Complaints may be made about any service offered by us and any aspect of our operation. Conversely, complaints may be made about a lack of service that could reasonably be expected of us. For information on the complaints process, staff should refer to Chapter 4.1: Complaints management.

    The Advocate for Children in Care (the Advocate)

    A child in the CEO's care, or someone who has concerns about a child in the CEO's care, can contact the Advocate with problems or complaints that cannot be resolved with their child protection worker. 

    It is important that child protection workers and others inform children, and those concerned about them, about this service, as it is a means by which we aim to protect and promote the interests of children in the CEO's care.  The Advocate can be contacted by telephone on 1800 460 696 (freecall), 9222 2518, 0429 086 508 (mobile), or via email.

    For information on what should be given to children when they come into the CEO's care, child protection workers can refer to Chapter 3.4: Charter of rights for children and young people in the CEO's care

    The CEO has established the Care Plan Review Panel to review certain decisions made regarding a child's care plan.  This includes a decision set out in a care plan for the child, but does not include a secure care decision referred to in s.88G of the Act. It also includes a decision by the CEO not to provide a party with a copy of a care plan or modification, as the case requires.

    All parties must be advised of their right to a review of these decisions, and of our complaints and appeals processes.  Child protection workers should provide the parties with a copy of the brochure Care Plan Review Panel - Requesting a Review (in related resources).

    For more information, refer to the flowchart Review of Certain Decisions (in related resources).

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    Viewpoint and care plans

    Overview

    Viewpoint is a web-based software program that promotes participation by children in the development of their personal care plans and in the development of services to meet the needs of all children in care. It offers:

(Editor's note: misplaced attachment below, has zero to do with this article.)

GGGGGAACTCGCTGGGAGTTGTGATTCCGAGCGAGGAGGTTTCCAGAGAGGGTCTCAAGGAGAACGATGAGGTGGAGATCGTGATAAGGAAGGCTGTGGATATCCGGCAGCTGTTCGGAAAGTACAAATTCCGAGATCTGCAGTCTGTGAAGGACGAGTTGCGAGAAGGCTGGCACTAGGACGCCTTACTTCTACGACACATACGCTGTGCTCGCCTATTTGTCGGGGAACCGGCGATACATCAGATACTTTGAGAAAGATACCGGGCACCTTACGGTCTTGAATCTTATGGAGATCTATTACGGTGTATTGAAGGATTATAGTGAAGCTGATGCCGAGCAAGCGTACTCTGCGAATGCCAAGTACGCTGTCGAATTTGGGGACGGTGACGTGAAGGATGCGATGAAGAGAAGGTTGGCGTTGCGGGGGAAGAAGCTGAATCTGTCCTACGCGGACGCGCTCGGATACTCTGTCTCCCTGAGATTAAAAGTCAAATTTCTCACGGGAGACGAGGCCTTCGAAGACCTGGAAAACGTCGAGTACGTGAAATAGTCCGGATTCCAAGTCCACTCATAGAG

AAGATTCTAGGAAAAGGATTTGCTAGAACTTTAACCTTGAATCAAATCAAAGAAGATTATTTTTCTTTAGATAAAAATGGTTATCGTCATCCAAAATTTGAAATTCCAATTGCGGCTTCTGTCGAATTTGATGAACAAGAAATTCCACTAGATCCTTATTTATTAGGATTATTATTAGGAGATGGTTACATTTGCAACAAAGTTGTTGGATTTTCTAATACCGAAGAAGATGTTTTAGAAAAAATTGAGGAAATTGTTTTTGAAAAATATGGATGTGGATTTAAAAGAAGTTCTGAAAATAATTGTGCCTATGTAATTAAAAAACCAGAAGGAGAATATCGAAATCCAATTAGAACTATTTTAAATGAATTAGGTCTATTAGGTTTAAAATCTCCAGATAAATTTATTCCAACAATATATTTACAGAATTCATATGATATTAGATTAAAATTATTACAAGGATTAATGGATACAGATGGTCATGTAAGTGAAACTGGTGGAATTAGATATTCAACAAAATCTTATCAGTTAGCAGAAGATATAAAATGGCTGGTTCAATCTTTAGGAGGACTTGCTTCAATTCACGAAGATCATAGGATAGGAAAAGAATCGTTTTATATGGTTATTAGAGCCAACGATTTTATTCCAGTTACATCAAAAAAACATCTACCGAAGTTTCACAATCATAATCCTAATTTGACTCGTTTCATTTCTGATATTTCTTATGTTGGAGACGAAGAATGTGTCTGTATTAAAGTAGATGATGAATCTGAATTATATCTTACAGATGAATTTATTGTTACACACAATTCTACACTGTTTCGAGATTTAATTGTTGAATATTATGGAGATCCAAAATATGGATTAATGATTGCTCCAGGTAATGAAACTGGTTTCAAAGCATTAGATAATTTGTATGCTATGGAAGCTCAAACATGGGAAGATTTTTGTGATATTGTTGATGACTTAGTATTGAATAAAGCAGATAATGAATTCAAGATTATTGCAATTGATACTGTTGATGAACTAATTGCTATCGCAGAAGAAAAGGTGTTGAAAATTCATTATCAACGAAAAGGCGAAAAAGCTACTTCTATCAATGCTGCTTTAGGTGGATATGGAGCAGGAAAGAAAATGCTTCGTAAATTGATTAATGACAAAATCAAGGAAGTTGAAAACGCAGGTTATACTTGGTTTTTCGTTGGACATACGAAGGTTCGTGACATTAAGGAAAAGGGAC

• an interactive, computer-based self-interviewing tool for use by the child as part of the care planning process, and 
    • a management reporting system which collates live data for use in service   monitoring and improvement, strategic and operational planning and reporting.

    Child protection workers must invite and encourage each child or young person in care aged five to 17 years to use a Viewpoint Self-Assessment questionnaire as part of their care planning process.  The questionnaires should be selected according to the child or young person's capacity and developmental stage.  The options can be viewed in full in Care Planning Questionnaire Options in the Viewpoint User Guides page:

    • Self-Assessment (Child)
    • Self-Assessment (Young Person), and
    • Self-Assessment (Symbols).  

    Questionnaires focus on the child's views, concerns and experiences, and identify issues that require further examination and reflection in follow up discussions between the child and the child protection worker.  Wherever possible, solutions and actions should be identified in preparation for the development of the care plan.

    Viewpoint Self-Assessment questionnaires can be undertaken by children and young people online or offline in a range of locations. There is a version with graphics offering colourful screens, animated avatars and speech to guide the child through the questionnaire, and a non-graphical format, which asks the same questions with a speech facility but without illustrations or avatars. The Self-Assessment (Symbols) questionnaire is available for children who respond best to this medium.

    Viewpoint Self-Assessment questionnaires can be delivered to children in a variety of ways:

    1. Online using a Child Protection and Family Support division networked computer or laptop
    2. Online or offline using a Viewpoint iPad in any location
    3. Online using any computer with an internet connection, for example at school, in the placement, in a public library or internet café or
    4. Online using a child's personal device, for example mobile phone. 

    All except option 4 are delivered with support from a facilitator.

    A step by step guide for using each option is provided in the Viewpoint User Guides (in related resources).

    Managers (including team leaders, senior practice development officers and district management teams) should use the aggregated data in Viewpoint Management Reports to access collective feedback from children in the CEO's care as a way of promoting their participation in performance monitoring, and operational and strategic planning processes.  Viewpoint Administrators in each district can generate these reports.

    The Strengths and Difficulties Questionnaire (SDQ) in Viewpoint

    The SDQ is an important tool for assessing children's psycho-social needs and targeting interventions to address them.